Enter the Temple

First off, I’m not at Templecon.  That makes me sad considering the announcements Privateer Press has made there.  It’s pretty awesome, and I think it’s worth a post.  So, here’s the breakdown of what’s going on in the Iron Kingdoms this year:

Iron Kingdoms Role-Playing Game

Definitely excited for this one.  I still haven’t found a group to game with around here, else I’d be playing the current IK D20 setting.  I like that they’re going to be tying this so closely to the Warmachine/Hordes gameplay.  I can see how this would allow for a very quick transition to large battle scenes of a type which are usually pretty hard to portray in normal RPG play, while still maintaining the core player interactions that RPG players look for.

Excitement score: 8/10.  It’d be higher if I could find a gaming group to play with.

Warmachine: Colossals

I have seen the future, and that future is epic.  No, not regular epic, epic epic.  Or legendary, if you’re a rebel like me.  The next expansion book for Warmachine will be called Colossals and will introduce the third tier of warcasters for each faction as well as colossals themselves.  Leaving the latter for… well… later, here’s the list of legendary warcasters who have been confirmed:

  • Cygnar: General Adept Nemo (Same title as the epic tier, but now with 100% more young female assistant)
  • Khador: Vladimir Tzepesci (I’m on a horse.)
  • Menoth: Mikael Kreoss (I’m… also on a horse.)
  • Retribution: Dawnlord Vyros (Me three!)
  • Cryx: None leaked yet.

While I love Kreoss as much as the next guy (And probably more), I was honestly hoping the legendary iteration wouldn’t be on a horse.  I can see why legendary Vlad got himself a mount, being a horse lord and all, but Kreoss doesn’t have the same cavalry associations in his fluff.  Anyway, cool stuff in this batch.  Now for the colossals!

In the backstory, the colossals were the predecessors to warjacks, huge city-destroying constructs that were used to defeat the Orgoth occupiers six hundred years ago.  They were abandoned because they were approximately as nimble as the buildings they destroyed, and were more expensive than the rest of the military combined.  Thus the first warjacks were begotten.  Well, now the Iron Kingdoms’ various wars have turned into arms races, and each kingdom has independently decided to return to their ancient roots, only with modern arcane and mechanikal developments.  They’re all listed in the video above, but here’s the list for your enjoyment:

  • Cygnar: Stormwall
  • Khador: Conquest
  • Menoth: Adjudicator
  • Retribution: Hyperion
  • Cryx: Kraken
  • Mercenaries: Galleon

These are what was teased on the back cover of No Quarter Magazine #40.  They have not one but two damage grids to demonstrate their massive armor and durability, with weapons systems on both sides and on a “super system” turret as well as dual open fists.  They’re effectively (There’s some debate as to exactly how effectively) warjacks, which means they’re included in a warcaster’s battle group, can be allocated focus, can be affected by battle group spells, and can execute power attacks (plus two new ones).  They’re roughly 18-20 points each, Field Allowance 2, and are massive.  Only Stormwall and Conquest are complete to the point of being ready for release, and just for reference the Conquest is as wide as the Throne of Everblight is tall.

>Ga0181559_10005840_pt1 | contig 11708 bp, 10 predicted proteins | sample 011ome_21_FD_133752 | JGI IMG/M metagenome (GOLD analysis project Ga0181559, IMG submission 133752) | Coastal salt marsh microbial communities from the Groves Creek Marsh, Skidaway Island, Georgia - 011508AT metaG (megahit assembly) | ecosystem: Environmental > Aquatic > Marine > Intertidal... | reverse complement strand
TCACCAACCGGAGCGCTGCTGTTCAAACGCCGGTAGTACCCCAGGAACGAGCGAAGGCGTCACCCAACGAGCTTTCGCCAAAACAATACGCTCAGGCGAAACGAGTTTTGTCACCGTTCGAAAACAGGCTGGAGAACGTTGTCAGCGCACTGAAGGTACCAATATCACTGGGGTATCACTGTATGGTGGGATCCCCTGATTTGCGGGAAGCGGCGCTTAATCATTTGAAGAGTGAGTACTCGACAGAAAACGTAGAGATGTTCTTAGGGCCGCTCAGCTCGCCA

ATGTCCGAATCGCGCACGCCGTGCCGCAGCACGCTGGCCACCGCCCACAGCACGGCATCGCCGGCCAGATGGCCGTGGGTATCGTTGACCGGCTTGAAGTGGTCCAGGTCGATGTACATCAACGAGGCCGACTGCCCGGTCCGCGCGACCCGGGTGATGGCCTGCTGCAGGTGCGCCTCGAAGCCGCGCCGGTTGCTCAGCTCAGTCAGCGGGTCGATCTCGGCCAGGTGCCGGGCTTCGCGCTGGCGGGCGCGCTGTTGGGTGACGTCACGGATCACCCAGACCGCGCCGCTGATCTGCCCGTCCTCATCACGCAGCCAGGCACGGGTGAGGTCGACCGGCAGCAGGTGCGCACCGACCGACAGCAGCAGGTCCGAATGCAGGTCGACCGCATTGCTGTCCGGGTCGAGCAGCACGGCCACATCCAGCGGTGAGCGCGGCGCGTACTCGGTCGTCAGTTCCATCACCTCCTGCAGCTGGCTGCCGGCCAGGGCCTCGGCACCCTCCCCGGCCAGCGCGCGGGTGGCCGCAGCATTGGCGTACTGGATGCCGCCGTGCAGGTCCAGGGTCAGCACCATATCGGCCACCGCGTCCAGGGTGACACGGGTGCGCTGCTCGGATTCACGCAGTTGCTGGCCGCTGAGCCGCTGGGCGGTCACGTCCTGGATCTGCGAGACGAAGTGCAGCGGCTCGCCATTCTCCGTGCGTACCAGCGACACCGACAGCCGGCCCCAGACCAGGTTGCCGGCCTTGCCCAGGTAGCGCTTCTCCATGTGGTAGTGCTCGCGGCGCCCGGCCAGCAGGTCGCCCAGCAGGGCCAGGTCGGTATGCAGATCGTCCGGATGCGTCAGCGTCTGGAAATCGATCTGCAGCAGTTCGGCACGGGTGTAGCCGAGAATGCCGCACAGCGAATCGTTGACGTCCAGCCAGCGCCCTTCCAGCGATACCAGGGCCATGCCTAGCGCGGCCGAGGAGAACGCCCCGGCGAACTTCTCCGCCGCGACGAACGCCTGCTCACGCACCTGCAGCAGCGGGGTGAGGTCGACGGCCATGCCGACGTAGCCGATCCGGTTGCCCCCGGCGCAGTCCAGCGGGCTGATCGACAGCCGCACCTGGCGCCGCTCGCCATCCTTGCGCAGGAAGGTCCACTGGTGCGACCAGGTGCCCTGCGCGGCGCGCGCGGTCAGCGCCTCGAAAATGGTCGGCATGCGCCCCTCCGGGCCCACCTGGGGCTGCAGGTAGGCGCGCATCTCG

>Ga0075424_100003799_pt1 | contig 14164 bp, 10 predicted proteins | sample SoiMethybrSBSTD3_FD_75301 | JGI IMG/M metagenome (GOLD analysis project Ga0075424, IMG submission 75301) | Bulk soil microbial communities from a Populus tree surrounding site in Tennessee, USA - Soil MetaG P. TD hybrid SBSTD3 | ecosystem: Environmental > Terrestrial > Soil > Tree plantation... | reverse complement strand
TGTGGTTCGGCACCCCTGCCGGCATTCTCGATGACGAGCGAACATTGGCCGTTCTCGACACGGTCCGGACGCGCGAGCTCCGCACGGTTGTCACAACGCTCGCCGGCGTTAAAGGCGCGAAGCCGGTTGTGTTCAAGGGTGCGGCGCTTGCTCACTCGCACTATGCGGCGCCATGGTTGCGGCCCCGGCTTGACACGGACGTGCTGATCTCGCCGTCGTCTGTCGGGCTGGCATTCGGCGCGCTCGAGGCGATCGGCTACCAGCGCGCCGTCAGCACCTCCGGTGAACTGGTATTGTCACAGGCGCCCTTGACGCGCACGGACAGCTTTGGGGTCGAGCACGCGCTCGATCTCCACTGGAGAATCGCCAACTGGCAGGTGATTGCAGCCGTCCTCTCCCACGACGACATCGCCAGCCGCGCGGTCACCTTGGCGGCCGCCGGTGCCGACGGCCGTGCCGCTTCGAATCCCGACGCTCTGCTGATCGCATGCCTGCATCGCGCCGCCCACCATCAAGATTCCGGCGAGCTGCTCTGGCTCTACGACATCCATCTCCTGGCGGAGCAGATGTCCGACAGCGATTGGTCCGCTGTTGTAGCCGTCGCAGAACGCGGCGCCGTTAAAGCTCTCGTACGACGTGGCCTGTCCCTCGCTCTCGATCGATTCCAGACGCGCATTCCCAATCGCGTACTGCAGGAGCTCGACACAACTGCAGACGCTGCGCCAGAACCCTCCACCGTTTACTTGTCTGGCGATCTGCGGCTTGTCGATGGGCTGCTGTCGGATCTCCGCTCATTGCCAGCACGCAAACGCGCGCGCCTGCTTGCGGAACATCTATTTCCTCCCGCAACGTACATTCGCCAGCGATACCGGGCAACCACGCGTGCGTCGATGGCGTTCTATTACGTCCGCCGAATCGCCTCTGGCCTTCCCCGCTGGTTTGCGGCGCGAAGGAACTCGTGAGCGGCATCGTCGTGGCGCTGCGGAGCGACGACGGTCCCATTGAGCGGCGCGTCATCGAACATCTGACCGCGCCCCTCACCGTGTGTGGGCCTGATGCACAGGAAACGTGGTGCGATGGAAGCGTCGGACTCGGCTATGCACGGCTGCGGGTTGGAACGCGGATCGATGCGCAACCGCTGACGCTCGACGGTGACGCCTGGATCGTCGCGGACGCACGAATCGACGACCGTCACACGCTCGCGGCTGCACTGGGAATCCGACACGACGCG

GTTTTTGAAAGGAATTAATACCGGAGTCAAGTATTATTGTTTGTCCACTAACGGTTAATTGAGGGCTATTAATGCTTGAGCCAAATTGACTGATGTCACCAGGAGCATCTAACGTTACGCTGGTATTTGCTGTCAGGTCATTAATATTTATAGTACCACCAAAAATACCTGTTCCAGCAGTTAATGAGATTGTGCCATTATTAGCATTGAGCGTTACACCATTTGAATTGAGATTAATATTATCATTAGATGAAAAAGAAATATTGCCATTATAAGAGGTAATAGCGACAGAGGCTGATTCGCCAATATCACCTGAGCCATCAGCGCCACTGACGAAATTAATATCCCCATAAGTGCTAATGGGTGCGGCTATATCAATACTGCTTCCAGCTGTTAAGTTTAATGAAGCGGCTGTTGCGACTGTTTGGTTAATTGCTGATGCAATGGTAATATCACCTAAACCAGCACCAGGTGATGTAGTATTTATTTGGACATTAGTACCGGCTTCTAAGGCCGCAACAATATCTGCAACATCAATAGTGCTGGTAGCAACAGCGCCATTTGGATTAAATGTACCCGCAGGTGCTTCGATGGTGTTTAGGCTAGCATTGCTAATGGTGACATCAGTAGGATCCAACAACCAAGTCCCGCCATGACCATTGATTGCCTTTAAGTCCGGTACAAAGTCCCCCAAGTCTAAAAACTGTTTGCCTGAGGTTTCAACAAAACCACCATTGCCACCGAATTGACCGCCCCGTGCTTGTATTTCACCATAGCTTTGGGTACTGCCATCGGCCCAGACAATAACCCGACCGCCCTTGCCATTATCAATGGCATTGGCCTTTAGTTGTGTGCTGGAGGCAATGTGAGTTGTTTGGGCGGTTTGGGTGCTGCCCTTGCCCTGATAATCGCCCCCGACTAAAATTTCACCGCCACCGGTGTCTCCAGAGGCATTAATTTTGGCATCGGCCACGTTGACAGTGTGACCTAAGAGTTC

Excitement Score: 10/10.  A third Kreoss and a building-sized warjack with dual flamethrowers and rocket launchers?  It’s my birthday and Christmas come early all at once.

War Room

The last big announcement for Warmachine and Hordes players is the release this spring of War Room, an app for iOS and Android users developed by Privateer Press in cooperation with Tinkerhouse Games.  The app, which is free for download, allows users to build army lists and access the stat cards for each of the models and units included.  The cards are all hyperlinked for easy rules reference; damage and status can be tracked dynamically; and users can see opponents’ lists over the Internet.  The app also has a turn clock for players to run their own games.

Like I said, the app itself is free, and it comes with the cards for each faction’s battle box or equivalent.  Users can buy access to a faction’s complete deck for $6.99 each.  That access is permanent, and comes with free lifetime updates and instant errata publication. I’m excited for this app; though I don’t own an iOS or Android product myself, I can use a borrowed iPad and with a little bit of luck leave my rulebooks and stat cards at home when I go to a game or event.

Excitement score: 8/10.  It’s not a great new product in itself, but it definitely looks like a great new peripheral.

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